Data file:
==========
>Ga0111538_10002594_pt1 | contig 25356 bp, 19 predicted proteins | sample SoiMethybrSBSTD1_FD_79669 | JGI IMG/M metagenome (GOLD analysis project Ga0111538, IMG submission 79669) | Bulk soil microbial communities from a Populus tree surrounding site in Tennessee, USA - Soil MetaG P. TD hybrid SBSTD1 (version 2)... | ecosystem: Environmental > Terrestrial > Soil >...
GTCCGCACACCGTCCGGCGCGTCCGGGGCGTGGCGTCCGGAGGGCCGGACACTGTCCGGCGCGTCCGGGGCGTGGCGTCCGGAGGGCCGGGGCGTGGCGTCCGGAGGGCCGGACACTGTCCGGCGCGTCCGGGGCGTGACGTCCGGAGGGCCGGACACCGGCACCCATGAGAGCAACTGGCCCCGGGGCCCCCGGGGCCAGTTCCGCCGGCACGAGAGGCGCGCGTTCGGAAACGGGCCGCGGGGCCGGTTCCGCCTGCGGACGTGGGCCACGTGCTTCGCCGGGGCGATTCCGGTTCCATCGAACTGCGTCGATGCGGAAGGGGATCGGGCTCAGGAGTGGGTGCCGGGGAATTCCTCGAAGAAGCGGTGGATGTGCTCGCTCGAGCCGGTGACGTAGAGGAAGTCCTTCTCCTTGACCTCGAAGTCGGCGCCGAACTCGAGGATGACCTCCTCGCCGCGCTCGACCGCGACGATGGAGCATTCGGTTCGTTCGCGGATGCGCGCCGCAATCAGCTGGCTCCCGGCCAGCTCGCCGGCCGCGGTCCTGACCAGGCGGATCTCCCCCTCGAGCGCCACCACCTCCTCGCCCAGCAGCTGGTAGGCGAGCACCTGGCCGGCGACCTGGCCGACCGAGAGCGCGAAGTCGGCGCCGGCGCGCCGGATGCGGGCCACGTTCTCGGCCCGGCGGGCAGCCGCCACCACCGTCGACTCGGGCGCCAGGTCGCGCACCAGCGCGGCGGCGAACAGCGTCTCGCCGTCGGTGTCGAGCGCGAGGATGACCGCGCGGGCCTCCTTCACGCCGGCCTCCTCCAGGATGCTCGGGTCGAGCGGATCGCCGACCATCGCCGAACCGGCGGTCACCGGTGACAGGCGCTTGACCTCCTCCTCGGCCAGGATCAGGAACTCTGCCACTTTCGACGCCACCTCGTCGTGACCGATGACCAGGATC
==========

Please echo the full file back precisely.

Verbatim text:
>Ga0111538_10002594_pt1 | contig 25356 bp, 19 predicted proteins | sample SoiMethybrSBSTD1_FD_79669 | JGI IMG/M metagenome (GOLD analysis project Ga0111538, IMG submission 79669) | Bulk soil microbial communities from a Populus tree surrounding site in Tennessee, USA - Soil MetaG P. TD hybrid SBSTD1 (version 2)... | ecosystem: Environmental > Terrestrial > Soil >...
GTCCGCACACCGTCCGGCGCGTCCGGGGCGTGGCGTCCGGAGGGCCGGACACTGTCCGGCGCGTCCGGGGCGTGGCGTCCGGAGGGCCGGGGCGTGGCGTCCGGAGGGCCGGACACTGTCCGGCGCGTCCGGGGCGTGACGTCCGGAGGGCCGGACACCGGCACCCATGAGAGCAACTGGCCCCGGGGCCCCCGGGGCCAGTTCCGCCGGCACGAGAGGCGCGCGTTCGGAAACGGGCCGCGGGGCCGGTTCCGCCTGCGGACGTGGGCCACGTGCTTCGCCGGGGCGATTCCGGTTCCATCGAACTGCGTCGATGCGGAAGGGGATCGGGCTCAGGAGTGGGTGCCGGGGAATTCCTCGAAGAAGCGGTGGATGTGCTCGCTCGAGCCGGTGACGTAGAGGAAGTCCTTCTCCTTGACCTCGAAGTCGGCGCCGAACTCGAGGATGACCTCCTCGCCGCGCTCGACCGCGACGATGGAGCATTCGGTTCGTTCGCGGATGCGCGCCGCAATCAGCTGGCTCCCGGCCAGCTCGCCGGCCGCGGTCCTGACCAGGCGGATCTCCCCCTCGAGCGCCACCACCTCCTCGCCCAGCAGCTGGTAGGCGAGCACCTGGCCGGCGACCTGGCCGACCGAGAGCGCGAAGTCGGCGCCGGCGCGCCGGATGCGGGCCACGTTCTCGGCCCGGCGGGCAGCCGCCACCACCGTCGACTCGGGCGCCAGGTCGCGCACCAGCGCGGCGGCGAACAGCGTCTCGCCGTCGGTGTCGAGCGCGAGGATGACCGCGCGGGCCTCCTTCACGCCGGCCTCCTCCAGGATGCTCGGGTCGAGCGGATCGCCGACCATCGCCGAACCGGCGGTCACCGGTGACAGGCGCTTGACCTCCTCCTCGGCCAGGATCAGGAACTCTGCCACTTTCGACGCCACCTCGTCGTGACCGATGACCAGGATC